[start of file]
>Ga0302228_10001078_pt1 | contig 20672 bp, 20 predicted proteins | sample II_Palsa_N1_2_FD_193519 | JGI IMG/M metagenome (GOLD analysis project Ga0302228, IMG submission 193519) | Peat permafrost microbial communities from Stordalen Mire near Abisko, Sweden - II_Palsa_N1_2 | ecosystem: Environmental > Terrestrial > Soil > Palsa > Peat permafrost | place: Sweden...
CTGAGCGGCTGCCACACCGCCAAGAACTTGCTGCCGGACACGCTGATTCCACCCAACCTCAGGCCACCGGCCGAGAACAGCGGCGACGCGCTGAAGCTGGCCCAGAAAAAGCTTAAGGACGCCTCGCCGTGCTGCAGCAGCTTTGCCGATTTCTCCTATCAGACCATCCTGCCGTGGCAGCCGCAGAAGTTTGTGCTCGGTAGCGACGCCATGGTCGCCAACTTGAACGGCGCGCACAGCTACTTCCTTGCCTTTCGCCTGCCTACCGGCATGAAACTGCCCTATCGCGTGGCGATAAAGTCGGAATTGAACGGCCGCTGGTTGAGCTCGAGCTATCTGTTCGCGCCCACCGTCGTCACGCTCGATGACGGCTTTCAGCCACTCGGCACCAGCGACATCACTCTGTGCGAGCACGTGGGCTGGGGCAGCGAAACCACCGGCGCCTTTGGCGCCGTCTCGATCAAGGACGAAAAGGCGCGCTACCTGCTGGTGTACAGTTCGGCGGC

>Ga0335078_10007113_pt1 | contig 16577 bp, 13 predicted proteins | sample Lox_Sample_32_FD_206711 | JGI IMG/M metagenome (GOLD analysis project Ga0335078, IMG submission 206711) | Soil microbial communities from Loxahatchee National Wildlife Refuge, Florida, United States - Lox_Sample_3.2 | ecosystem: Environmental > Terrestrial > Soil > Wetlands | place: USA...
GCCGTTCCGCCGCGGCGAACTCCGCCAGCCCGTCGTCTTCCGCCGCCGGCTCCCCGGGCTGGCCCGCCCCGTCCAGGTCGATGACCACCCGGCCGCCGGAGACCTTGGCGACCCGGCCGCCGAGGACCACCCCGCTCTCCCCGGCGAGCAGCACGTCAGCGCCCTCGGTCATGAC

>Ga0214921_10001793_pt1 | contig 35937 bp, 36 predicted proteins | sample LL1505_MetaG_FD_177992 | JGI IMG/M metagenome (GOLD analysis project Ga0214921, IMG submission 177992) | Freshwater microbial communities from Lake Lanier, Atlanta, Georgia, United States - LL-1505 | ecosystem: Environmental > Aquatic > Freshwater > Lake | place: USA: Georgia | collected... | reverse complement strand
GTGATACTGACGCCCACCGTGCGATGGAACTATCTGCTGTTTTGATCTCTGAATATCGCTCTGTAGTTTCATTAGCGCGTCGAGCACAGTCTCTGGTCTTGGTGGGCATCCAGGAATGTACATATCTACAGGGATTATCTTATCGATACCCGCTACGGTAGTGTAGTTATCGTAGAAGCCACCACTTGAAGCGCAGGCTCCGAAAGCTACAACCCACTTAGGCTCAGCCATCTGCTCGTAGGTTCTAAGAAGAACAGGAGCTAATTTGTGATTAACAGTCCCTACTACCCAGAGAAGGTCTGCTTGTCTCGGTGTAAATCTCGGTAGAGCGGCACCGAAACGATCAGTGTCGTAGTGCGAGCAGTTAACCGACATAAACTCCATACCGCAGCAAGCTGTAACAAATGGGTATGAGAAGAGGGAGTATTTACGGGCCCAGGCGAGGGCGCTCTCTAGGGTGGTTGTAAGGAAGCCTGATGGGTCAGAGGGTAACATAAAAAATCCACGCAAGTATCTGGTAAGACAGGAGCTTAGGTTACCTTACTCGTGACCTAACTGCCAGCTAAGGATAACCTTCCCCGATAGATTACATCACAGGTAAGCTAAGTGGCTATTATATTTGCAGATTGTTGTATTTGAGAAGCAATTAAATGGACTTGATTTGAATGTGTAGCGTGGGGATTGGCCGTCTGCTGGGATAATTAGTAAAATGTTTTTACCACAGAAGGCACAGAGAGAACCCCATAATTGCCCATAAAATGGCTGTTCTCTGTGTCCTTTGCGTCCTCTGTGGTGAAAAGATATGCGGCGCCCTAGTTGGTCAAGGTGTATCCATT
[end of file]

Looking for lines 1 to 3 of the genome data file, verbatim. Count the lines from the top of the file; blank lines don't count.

>Ga0302228_10001078_pt1 | contig 20672 bp, 20 predicted proteins | sample II_Palsa_N1_2_FD_193519 | JGI IMG/M metagenome (GOLD analysis project Ga0302228, IMG submission 193519) | Peat permafrost microbial communities from Stordalen Mire near Abisko, Sweden - II_Palsa_N1_2 | ecosystem: Environmental > Terrestrial > Soil > Palsa > Peat permafrost | place: Sweden...
CTGAGCGGCTGCCACACCGCCAAGAACTTGCTGCCGGACACGCTGATTCCACCCAACCTCAGGCCACCGGCCGAGAACAGCGGCGACGCGCTGAAGCTGGCCCAGAAAAAGCTTAAGGACGCCTCGCCGTGCTGCAGCAGCTTTGCCGATTTCTCCTATCAGACCATCCTGCCGTGGCAGCCGCAGAAGTTTGTGCTCGGTAGCGACGCCATGGTCGCCAACTTGAACGGCGCGCACAGCTACTTCCTTGCCTTTCGCCTGCCTACCGGCATGAAACTGCCCTATCGCGTGGCGATAAAGTCGGAATTGAACGGCCGCTGGTTGAGCTCGAGCTATCTGTTCGCGCCCACCGTCGTCACGCTCGATGACGGCTTTCAGCCACTCGGCACCAGCGACATCACTCTGTGCGAGCACGTGGGCTGGGGCAGCGAAACCACCGGCGCCTTTGGCGCCGTCTCGATCAAGGACGAAAAGGCGCGCTACCTGCTGGTGTACAGTTCGGCGGC

>Ga0335078_10007113_pt1 | contig 16577 bp, 13 predicted proteins | sample Lox_Sample_32_FD_206711 | JGI IMG/M metagenome (GOLD analysis project Ga0335078, IMG submission 206711) | Soil microbial communities from Loxahatchee National Wildlife Refuge, Florida, United States - Lox_Sample_3.2 | ecosystem: Environmental > Terrestrial > Soil > Wetlands | place: USA...